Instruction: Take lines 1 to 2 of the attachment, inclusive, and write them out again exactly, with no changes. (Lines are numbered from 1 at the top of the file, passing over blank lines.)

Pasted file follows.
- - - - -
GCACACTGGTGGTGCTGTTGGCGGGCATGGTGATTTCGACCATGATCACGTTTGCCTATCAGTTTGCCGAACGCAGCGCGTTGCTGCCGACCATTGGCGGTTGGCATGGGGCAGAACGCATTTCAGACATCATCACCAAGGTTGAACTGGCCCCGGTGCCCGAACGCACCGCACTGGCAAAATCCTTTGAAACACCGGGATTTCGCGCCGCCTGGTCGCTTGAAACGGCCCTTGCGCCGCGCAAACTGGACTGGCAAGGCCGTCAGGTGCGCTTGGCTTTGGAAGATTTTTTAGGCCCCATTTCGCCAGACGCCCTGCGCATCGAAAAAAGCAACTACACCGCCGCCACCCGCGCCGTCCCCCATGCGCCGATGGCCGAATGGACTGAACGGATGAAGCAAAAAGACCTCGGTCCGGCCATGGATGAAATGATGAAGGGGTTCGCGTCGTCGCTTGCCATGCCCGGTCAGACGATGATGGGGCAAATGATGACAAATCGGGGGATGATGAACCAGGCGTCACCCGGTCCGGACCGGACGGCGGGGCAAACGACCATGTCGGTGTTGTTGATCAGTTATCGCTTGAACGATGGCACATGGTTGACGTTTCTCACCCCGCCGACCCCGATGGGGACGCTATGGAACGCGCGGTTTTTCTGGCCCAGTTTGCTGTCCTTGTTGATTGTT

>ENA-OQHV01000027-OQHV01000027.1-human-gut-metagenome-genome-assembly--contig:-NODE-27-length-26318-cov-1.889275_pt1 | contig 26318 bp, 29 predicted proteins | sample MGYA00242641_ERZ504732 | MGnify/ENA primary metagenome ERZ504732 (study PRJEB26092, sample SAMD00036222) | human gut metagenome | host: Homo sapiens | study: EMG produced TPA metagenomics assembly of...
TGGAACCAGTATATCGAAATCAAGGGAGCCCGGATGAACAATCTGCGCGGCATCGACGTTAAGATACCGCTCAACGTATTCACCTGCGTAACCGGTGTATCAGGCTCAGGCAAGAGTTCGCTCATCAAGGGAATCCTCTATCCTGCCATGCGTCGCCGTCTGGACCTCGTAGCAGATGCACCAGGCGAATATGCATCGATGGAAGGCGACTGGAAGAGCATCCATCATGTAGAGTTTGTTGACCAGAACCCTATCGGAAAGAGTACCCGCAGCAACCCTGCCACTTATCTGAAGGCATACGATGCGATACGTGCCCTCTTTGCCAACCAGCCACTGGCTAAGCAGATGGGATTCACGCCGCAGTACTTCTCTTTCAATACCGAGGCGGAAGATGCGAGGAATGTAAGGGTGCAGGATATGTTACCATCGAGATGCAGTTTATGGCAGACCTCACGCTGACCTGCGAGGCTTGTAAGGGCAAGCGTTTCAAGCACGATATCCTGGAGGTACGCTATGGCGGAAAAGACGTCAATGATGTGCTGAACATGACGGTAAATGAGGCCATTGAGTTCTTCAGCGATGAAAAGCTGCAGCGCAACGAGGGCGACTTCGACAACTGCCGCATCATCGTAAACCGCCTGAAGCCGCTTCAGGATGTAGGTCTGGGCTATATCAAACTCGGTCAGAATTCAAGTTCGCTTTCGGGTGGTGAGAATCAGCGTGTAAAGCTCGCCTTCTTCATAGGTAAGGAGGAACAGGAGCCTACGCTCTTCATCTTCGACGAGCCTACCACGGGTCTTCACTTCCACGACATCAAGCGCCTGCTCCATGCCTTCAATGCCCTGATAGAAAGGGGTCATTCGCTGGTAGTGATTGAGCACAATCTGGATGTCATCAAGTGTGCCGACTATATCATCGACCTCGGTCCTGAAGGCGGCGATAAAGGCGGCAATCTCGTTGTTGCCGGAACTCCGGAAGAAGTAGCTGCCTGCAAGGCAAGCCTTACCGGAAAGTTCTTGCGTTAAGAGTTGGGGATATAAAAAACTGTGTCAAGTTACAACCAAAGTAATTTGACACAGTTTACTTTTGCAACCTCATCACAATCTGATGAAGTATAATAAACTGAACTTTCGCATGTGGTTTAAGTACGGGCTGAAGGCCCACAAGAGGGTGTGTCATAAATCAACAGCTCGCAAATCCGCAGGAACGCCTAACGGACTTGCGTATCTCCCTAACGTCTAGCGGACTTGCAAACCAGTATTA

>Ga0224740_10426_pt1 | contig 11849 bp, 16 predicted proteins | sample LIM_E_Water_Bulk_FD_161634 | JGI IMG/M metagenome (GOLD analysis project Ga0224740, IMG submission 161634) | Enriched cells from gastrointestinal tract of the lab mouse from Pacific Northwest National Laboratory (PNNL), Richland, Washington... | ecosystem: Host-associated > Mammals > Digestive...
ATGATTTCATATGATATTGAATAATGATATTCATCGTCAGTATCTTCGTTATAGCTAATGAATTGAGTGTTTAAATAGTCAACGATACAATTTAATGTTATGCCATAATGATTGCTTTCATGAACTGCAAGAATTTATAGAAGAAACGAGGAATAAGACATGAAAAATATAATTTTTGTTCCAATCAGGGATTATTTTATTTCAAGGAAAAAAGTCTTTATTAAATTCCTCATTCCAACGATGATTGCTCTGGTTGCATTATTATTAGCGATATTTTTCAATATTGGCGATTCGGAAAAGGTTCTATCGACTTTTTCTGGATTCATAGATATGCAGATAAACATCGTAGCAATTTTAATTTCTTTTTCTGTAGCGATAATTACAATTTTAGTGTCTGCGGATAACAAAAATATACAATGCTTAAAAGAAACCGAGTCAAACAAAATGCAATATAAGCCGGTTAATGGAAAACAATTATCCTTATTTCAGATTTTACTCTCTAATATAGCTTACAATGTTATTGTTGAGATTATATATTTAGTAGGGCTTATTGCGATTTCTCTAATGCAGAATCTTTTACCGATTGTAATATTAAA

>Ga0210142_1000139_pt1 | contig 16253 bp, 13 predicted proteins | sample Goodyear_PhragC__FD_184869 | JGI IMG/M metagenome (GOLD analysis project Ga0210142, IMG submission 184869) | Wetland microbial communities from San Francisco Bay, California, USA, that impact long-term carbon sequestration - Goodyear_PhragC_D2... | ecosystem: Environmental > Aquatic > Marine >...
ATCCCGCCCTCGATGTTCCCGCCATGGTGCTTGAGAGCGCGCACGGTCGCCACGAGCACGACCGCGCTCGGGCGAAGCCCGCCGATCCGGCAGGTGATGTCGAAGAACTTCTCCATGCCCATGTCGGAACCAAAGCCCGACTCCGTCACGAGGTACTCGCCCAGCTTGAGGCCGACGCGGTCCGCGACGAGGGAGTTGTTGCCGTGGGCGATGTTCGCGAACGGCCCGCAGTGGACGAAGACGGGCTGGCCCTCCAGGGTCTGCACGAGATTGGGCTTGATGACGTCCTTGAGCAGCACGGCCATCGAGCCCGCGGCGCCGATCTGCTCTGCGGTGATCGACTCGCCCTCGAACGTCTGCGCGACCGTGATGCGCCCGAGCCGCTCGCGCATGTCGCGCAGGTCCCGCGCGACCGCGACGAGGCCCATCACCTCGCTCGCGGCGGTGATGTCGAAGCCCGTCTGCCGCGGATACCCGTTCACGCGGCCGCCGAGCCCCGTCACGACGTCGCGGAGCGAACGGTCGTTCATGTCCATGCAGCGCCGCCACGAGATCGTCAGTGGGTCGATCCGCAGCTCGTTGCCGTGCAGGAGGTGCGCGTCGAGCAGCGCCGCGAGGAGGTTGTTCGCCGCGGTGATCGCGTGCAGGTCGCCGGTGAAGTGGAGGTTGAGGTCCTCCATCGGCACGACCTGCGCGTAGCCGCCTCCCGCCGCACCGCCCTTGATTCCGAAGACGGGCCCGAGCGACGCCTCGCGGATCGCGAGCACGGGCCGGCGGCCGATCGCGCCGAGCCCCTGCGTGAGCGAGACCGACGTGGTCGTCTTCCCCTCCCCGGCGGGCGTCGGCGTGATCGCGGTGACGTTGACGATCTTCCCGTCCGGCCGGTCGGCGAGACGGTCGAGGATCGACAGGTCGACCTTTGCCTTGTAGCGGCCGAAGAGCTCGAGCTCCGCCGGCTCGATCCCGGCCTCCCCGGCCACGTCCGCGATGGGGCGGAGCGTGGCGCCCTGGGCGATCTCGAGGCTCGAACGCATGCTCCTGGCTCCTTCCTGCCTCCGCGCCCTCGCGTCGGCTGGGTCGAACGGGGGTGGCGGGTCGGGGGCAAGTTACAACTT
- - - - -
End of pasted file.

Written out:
GCACACTGGTGGTGCTGTTGGCGGGCATGGTGATTTCGACCATGATCACGTTTGCCTATCAGTTTGCCGAACGCAGCGCGTTGCTGCCGACCATTGGCGGTTGGCATGGGGCAGAACGCATTTCAGACATCATCACCAAGGTTGAACTGGCCCCGGTGCCCGAACGCACCGCACTGGCAAAATCCTTTGAAACACCGGGATTTCGCGCCGCCTGGTCGCTTGAAACGGCCCTTGCGCCGCGCAAACTGGACTGGCAAGGCCGTCAGGTGCGCTTGGCTTTGGAAGATTTTTTAGGCCCCATTTCGCCAGACGCCCTGCGCATCGAAAAAAGCAACTACACCGCCGCCACCCGCGCCGTCCCCCATGCGCCGATGGCCGAATGGACTGAACGGATGAAGCAAAAAGACCTCGGTCCGGCCATGGATGAAATGATGAAGGGGTTCGCGTCGTCGCTTGCCATGCCCGGTCAGACGATGATGGGGCAAATGATGACAAATCGGGGGATGATGAACCAGGCGTCACCCGGTCCGGACCGGACGGCGGGGCAAACGACCATGTCGGTGTTGTTGATCAGTTATCGCTTGAACGATGGCACATGGTTGACGTTTCTCACCCCGCCGACCCCGATGGGGACGCTATGGAACGCGCGGTTTTTCTGGCCCAGTTTGCTGTCCTTGTTGATTGTT

>ENA-OQHV01000027-OQHV01000027.1-human-gut-metagenome-genome-assembly--contig:-NODE-27-length-26318-cov-1.889275_pt1 | contig 26318 bp, 29 predicted proteins | sample MGYA00242641_ERZ504732 | MGnify/ENA primary metagenome ERZ504732 (study PRJEB26092, sample SAMD00036222) | human gut metagenome | host: Homo sapiens | study: EMG produced TPA metagenomics assembly of...